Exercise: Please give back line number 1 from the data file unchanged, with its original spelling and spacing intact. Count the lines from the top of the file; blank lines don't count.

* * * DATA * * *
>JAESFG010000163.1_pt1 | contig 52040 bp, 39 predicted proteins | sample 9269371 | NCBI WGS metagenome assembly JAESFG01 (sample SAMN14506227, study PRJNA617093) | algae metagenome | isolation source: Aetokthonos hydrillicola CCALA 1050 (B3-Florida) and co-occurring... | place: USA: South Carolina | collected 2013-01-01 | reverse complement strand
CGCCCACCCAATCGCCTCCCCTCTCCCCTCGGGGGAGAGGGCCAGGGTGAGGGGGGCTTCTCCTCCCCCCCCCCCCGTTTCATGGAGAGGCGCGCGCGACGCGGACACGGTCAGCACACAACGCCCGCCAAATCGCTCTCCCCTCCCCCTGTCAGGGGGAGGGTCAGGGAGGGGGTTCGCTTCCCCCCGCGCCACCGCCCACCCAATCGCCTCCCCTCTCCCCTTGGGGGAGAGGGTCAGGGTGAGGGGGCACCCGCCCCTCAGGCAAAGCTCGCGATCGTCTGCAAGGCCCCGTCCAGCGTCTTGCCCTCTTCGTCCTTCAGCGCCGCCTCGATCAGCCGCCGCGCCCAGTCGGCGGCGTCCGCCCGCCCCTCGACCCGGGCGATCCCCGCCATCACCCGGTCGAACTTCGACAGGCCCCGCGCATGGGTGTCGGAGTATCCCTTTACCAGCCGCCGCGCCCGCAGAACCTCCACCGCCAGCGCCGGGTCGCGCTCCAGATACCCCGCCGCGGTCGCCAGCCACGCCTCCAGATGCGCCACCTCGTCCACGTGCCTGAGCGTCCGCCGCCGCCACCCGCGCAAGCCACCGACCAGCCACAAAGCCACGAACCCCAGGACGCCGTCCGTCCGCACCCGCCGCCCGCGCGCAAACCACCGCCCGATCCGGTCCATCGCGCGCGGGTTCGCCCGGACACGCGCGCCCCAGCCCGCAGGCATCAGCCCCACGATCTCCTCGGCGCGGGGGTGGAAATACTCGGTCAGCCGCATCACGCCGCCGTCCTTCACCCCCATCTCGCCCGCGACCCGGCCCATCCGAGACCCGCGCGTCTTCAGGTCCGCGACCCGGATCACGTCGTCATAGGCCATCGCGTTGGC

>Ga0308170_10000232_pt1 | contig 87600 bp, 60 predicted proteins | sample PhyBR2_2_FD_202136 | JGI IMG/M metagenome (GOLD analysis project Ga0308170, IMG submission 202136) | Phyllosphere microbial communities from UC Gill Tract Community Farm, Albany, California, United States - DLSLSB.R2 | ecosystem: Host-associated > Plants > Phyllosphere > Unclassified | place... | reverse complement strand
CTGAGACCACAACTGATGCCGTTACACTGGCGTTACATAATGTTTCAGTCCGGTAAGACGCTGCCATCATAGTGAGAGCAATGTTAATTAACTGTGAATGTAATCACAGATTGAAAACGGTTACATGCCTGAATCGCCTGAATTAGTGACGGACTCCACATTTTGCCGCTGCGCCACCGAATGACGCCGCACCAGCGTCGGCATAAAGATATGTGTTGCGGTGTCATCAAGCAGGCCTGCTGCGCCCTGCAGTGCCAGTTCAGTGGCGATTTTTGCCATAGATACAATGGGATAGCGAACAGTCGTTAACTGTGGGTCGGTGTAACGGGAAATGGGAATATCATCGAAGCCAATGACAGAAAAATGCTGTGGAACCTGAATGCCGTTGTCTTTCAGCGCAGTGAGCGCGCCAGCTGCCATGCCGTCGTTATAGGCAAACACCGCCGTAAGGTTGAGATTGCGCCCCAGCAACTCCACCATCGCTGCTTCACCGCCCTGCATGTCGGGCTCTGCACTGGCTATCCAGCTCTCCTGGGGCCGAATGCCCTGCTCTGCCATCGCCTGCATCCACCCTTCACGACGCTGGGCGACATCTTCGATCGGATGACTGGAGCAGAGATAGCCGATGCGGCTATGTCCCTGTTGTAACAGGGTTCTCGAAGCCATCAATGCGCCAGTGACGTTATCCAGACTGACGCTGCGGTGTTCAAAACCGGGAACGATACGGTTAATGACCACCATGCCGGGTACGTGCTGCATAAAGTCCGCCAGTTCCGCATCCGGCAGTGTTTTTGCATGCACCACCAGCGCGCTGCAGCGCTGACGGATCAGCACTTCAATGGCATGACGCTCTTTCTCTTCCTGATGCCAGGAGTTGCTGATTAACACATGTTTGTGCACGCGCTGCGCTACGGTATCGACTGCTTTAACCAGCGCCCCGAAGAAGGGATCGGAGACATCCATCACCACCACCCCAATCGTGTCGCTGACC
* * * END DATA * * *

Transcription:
>JAESFG010000163.1_pt1 | contig 52040 bp, 39 predicted proteins | sample 9269371 | NCBI WGS metagenome assembly JAESFG01 (sample SAMN14506227, study PRJNA617093) | algae metagenome | isolation source: Aetokthonos hydrillicola CCALA 1050 (B3-Florida) and co-occurring... | place: USA: South Carolina | collected 2013-01-01 | reverse complement strand